The whole country burst into frantic rejoicings. The news spread rapidly to every village in Russia, and great demonstrations took place. The baby's christening was like a pageant. No heir to the crown had been born in Russia, as heir, since the seventeenth century, and the ceremony was surrounded with splendor that matched the importance of the event. It took place in the Chapel of the big Peterhof Palace on August 24th, 1904. King George V of England (then Prince of Wales) and the German Emperor were among the baby's godfathers. The Empress Marie Feodorovna was his godmother. The baby Tsarevich was appointed Colonel of many regiments and decorations were showered on him. Imperial bounty in every form, amnesties, remittances of sentences, gifts of money were among the signs of the Emperor's joy at the birth of an heir. The baby throve through it all. At the ceremony of his baptism old Princess Galitzin once more carried an Imperial infant in her arms to church, and this time her task was still more difficult, as the result of a slip would have been even more terrible. Indeed, she was always in such terror of falling on these occasions, that she had rubber soles put to her shoes, court floors being proverbially slippery. The baby lay on a pillow of cloth of gold, slung to the Princess's shoulders by a broad gold band. He was covered with the heavy cloth-of-gold mantle, lined with ermine, worn by the heir to the crown. The mantle was supported on one side by Prince Alexander Sergeiovich Dolgorouky, the Grand Marshal of the Court, and on the other by Count P. Benckendorff, as decreed by custom and wise precaution. The baby wept loudly, as might any ordinary baby, when old Father Yanishev dipped him in the font. His four small sisters, in short Court dresses, gazed open-eyed at the ceremony, Olga Nicholaevna, then nine years old, being in the important position of one of the godmothers. According to Russian custom, the Emperor and Empress were not present at the baptism, but directly after the ceremony the Emperor went to the church. Both he and the Empress always confessed to feeling very nervous on these occasions, for fear that the Princess might slip, or that Father Yanishev, who was very old, might drop the baby in the font.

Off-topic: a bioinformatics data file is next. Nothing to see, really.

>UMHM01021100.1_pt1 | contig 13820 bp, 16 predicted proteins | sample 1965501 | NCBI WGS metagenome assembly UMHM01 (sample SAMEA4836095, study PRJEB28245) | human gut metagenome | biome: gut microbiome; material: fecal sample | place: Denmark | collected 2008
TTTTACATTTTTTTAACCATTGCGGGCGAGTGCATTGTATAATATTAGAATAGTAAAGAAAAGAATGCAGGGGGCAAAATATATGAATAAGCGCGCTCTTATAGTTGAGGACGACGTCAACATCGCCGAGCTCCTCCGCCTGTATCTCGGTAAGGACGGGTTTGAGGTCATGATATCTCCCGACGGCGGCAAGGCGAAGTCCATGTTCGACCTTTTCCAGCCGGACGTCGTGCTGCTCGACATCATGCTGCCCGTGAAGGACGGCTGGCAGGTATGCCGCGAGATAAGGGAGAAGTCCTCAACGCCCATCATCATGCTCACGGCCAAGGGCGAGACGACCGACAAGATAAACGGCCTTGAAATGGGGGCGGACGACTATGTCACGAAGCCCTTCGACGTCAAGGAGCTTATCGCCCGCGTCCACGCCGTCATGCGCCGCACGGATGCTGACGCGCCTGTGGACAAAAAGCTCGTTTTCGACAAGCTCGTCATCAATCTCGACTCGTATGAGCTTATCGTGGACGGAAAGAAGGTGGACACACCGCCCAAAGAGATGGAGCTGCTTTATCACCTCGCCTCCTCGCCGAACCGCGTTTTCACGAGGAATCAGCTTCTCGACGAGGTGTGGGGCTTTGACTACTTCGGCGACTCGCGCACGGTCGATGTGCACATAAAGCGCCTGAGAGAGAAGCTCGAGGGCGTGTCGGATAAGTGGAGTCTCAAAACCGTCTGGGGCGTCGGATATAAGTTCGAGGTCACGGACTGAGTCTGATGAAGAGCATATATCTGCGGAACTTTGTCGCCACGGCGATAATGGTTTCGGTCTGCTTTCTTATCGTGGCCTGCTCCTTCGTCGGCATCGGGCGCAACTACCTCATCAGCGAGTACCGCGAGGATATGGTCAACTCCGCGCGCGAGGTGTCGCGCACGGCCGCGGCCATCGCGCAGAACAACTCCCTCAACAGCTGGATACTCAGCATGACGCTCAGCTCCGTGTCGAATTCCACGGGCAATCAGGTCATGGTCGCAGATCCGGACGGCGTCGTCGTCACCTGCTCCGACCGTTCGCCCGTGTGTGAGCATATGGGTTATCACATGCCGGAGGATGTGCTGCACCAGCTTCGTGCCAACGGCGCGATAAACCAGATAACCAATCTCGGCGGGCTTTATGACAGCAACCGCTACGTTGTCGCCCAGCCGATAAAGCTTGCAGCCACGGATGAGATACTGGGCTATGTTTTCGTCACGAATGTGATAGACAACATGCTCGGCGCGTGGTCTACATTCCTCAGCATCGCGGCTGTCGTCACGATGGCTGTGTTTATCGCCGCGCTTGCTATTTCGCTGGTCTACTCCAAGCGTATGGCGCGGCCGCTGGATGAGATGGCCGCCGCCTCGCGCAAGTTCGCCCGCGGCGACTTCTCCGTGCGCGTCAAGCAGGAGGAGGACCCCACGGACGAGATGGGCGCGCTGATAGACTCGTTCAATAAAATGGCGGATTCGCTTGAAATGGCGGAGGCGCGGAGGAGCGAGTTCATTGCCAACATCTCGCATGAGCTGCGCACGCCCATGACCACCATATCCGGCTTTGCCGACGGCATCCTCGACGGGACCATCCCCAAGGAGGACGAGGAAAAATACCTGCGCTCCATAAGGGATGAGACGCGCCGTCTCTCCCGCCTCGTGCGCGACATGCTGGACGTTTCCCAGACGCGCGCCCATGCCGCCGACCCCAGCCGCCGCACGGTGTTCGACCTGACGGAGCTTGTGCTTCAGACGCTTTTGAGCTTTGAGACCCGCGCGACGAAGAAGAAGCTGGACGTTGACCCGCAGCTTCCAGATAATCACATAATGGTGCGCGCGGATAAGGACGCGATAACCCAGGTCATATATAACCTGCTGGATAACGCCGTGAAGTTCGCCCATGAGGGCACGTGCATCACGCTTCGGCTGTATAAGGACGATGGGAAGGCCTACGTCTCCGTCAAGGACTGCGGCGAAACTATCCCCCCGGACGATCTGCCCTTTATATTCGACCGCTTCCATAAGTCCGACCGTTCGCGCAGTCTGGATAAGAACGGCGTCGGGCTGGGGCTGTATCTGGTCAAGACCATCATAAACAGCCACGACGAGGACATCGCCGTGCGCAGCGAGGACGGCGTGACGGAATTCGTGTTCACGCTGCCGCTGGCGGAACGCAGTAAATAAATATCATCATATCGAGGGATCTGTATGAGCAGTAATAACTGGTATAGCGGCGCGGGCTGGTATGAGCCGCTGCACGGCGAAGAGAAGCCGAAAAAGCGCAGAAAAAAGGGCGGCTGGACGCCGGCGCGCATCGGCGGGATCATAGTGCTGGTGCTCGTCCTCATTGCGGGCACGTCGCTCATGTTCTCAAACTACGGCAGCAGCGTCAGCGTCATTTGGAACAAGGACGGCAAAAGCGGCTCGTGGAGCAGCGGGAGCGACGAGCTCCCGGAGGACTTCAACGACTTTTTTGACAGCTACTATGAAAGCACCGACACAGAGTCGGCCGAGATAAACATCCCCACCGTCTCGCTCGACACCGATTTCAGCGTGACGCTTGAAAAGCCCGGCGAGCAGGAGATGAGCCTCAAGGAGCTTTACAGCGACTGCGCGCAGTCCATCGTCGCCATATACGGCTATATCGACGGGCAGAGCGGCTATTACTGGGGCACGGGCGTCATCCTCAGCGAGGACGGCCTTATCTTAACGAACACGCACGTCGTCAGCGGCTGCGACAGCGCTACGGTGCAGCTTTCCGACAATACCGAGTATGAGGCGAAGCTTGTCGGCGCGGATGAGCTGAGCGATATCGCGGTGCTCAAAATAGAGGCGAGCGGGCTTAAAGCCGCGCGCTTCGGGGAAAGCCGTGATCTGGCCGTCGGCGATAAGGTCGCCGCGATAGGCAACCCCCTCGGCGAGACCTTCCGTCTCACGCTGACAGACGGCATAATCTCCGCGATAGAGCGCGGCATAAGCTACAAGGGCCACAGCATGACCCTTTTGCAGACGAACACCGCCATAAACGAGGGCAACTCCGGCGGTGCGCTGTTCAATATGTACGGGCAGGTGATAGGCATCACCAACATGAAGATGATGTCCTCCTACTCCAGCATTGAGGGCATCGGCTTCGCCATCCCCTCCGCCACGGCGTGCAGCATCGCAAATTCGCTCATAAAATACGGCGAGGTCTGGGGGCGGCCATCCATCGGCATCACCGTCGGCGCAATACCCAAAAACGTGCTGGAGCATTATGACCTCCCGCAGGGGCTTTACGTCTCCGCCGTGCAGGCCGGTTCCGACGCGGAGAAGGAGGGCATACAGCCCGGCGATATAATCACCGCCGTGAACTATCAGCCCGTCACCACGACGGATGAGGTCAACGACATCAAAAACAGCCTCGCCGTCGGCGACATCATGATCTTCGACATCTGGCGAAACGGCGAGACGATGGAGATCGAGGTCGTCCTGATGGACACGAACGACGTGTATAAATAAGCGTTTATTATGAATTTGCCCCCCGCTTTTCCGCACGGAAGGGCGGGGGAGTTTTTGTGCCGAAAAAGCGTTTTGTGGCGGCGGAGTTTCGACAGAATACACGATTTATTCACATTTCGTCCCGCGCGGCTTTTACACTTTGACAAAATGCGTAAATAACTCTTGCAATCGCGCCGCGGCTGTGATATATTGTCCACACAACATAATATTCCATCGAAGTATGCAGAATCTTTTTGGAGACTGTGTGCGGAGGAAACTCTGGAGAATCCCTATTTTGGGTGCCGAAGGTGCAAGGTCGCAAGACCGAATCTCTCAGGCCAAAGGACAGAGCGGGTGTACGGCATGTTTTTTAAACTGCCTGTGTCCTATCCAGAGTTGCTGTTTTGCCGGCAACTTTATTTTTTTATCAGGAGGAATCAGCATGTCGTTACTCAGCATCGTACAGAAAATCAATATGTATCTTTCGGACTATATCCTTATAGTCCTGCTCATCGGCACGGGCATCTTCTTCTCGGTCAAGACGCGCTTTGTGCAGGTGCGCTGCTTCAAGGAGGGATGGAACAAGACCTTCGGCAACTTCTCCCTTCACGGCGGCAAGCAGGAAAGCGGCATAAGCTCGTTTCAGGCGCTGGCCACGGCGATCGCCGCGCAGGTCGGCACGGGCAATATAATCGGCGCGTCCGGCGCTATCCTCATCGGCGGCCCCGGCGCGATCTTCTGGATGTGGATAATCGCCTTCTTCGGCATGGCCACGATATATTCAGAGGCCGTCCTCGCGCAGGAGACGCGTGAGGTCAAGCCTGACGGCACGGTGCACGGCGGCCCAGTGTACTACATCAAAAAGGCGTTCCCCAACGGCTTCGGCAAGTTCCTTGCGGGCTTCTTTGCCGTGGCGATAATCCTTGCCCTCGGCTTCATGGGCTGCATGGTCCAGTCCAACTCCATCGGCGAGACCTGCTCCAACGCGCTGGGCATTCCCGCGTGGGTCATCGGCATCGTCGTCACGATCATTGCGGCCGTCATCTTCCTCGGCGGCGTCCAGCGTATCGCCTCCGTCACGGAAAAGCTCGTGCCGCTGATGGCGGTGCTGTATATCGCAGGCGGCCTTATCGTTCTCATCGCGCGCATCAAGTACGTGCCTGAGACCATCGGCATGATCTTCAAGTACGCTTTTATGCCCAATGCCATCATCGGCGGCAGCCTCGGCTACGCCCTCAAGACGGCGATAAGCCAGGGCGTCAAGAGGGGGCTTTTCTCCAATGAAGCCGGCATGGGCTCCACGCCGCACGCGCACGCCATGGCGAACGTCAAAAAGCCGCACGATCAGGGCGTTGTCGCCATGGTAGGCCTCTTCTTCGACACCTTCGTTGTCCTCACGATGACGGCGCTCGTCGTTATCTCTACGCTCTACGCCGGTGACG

All went off perfectly, however, though on another occasion - I think it was at the baptism of the Grand Duchess Anastasia - the singular fan-lily likeness of Princess Galitzin and her sisters caused the Emperor a moment of great uneasiness. (She had three sisters, Mme. Ozeroff, Mme. Apraxin, and Mme. Boutourline, who all dressed in the same fashion as she did, and wore the same pokebonnets.) On this occasion the Emperor was driving to the palace, where the christening, had, so he was told, just taken place. On his way he passed Princess Galitzin's house, and, to his horror and surprise, thought he saw her sitting, in front of it! She ought at that moment to have been in church in full Court dress, and fearing that something had happened, the Emperor stopped his caléche and jumped out. When he reached the deeply-curtseying lady, he saw that she was slightly younger than the Grande Maitresse - that it was, in fact, someone else very like her! The Emperor said a few polite words to the old lady and never told her the fright she had given him, nor do I know if any but the members of his family realised that his hurried stop was not due to a sudden desire to make Mme. Boutourline's acquaintance!